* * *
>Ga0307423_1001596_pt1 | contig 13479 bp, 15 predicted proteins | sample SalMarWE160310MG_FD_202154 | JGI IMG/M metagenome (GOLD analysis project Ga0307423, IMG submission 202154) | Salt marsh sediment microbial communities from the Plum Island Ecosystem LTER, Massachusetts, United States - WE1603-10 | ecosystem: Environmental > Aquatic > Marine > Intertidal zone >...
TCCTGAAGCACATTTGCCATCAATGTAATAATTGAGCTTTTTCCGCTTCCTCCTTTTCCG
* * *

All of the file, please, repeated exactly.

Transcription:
>Ga0307423_1001596_pt1 | contig 13479 bp, 15 predicted proteins | sample SalMarWE160310MG_FD_202154 | JGI IMG/M metagenome (GOLD analysis project Ga0307423, IMG submission 202154) | Salt marsh sediment microbial communities from the Plum Island Ecosystem LTER, Massachusetts, United States - WE1603-10 | ecosystem: Environmental > Aquatic > Marine > Intertidal zone >...
TCCTGAAGCACATTTGCCATCAATGTAATAATTGAGCTTTTTCCGCTTCCTCCTTTTCCG